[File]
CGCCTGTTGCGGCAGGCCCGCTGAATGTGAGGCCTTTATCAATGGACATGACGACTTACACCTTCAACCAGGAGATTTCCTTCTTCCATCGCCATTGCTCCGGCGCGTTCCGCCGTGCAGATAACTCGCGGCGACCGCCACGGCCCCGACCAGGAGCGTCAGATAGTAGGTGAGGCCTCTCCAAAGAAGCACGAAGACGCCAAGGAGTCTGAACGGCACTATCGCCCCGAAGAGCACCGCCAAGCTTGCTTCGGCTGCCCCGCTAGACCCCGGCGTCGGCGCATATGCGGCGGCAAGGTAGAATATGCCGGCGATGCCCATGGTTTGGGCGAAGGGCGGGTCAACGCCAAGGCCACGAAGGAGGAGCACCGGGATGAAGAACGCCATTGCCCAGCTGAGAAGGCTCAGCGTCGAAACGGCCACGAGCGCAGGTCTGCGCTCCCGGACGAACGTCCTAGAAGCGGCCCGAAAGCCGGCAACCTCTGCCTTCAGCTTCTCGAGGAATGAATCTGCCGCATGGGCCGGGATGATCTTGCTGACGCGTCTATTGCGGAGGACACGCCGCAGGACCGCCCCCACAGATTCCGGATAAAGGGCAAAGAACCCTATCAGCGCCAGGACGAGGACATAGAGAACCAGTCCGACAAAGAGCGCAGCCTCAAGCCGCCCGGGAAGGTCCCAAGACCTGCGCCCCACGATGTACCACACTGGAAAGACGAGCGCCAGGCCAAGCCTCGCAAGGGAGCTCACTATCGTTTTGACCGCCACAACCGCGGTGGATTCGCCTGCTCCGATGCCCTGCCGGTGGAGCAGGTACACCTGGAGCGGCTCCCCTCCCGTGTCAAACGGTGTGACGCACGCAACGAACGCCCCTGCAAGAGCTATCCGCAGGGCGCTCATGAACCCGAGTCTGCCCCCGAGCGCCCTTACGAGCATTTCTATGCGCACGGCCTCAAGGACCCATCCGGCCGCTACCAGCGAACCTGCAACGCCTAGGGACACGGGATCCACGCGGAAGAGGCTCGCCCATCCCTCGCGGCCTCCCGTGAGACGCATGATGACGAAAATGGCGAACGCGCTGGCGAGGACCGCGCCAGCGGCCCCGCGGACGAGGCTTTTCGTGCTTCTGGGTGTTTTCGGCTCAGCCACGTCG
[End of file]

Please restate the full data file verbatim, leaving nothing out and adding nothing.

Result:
CGCCTGTTGCGGCAGGCCCGCTGAATGTGAGGCCTTTATCAATGGACATGACGACTTACACCTTCAACCAGGAGATTTCCTTCTTCCATCGCCATTGCTCCGGCGCGTTCCGCCGTGCAGATAACTCGCGGCGACCGCCACGGCCCCGACCAGGAGCGTCAGATAGTAGGTGAGGCCTCTCCAAAGAAGCACGAAGACGCCAAGGAGTCTGAACGGCACTATCGCCCCGAAGAGCACCGCCAAGCTTGCTTCGGCTGCCCCGCTAGACCCCGGCGTCGGCGCATATGCGGCGGCAAGGTAGAATATGCCGGCGATGCCCATGGTTTGGGCGAAGGGCGGGTCAACGCCAAGGCCACGAAGGAGGAGCACCGGGATGAAGAACGCCATTGCCCAGCTGAGAAGGCTCAGCGTCGAAACGGCCACGAGCGCAGGTCTGCGCTCCCGGACGAACGTCCTAGAAGCGGCCCGAAAGCCGGCAACCTCTGCCTTCAGCTTCTCGAGGAATGAATCTGCCGCATGGGCCGGGATGATCTTGCTGACGCGTCTATTGCGGAGGACACGCCGCAGGACCGCCCCCACAGATTCCGGATAAAGGGCAAAGAACCCTATCAGCGCCAGGACGAGGACATAGAGAACCAGTCCGACAAAGAGCGCAGCCTCAAGCCGCCCGGGAAGGTCCCAAGACCTGCGCCCCACGATGTACCACACTGGAAAGACGAGCGCCAGGCCAAGCCTCGCAAGGGAGCTCACTATCGTTTTGACCGCCACAACCGCGGTGGATTCGCCTGCTCCGATGCCCTGCCGGTGGAGCAGGTACACCTGGAGCGGCTCCCCTCCCGTGTCAAACGGTGTGACGCACGCAACGAACGCCCCTGCAAGAGCTATCCGCAGGGCGCTCATGAACCCGAGTCTGCCCCCGAGCGCCCTTACGAGCATTTCTATGCGCACGGCCTCAAGGACCCATCCGGCCGCTACCAGCGAACCTGCAACGCCTAGGGACACGGGATCCACGCGGAAGAGGCTCGCCCATCCCTCGCGGCCTCCCGTGAGACGCATGATGACGAAAATGGCGAACGCGCTGGCGAGGACCGCGCCAGCGGCCCCGCGGACGAGGCTTTTCGTGCTTCTGGGTGTTTTCGGCTCAGCCACGTCG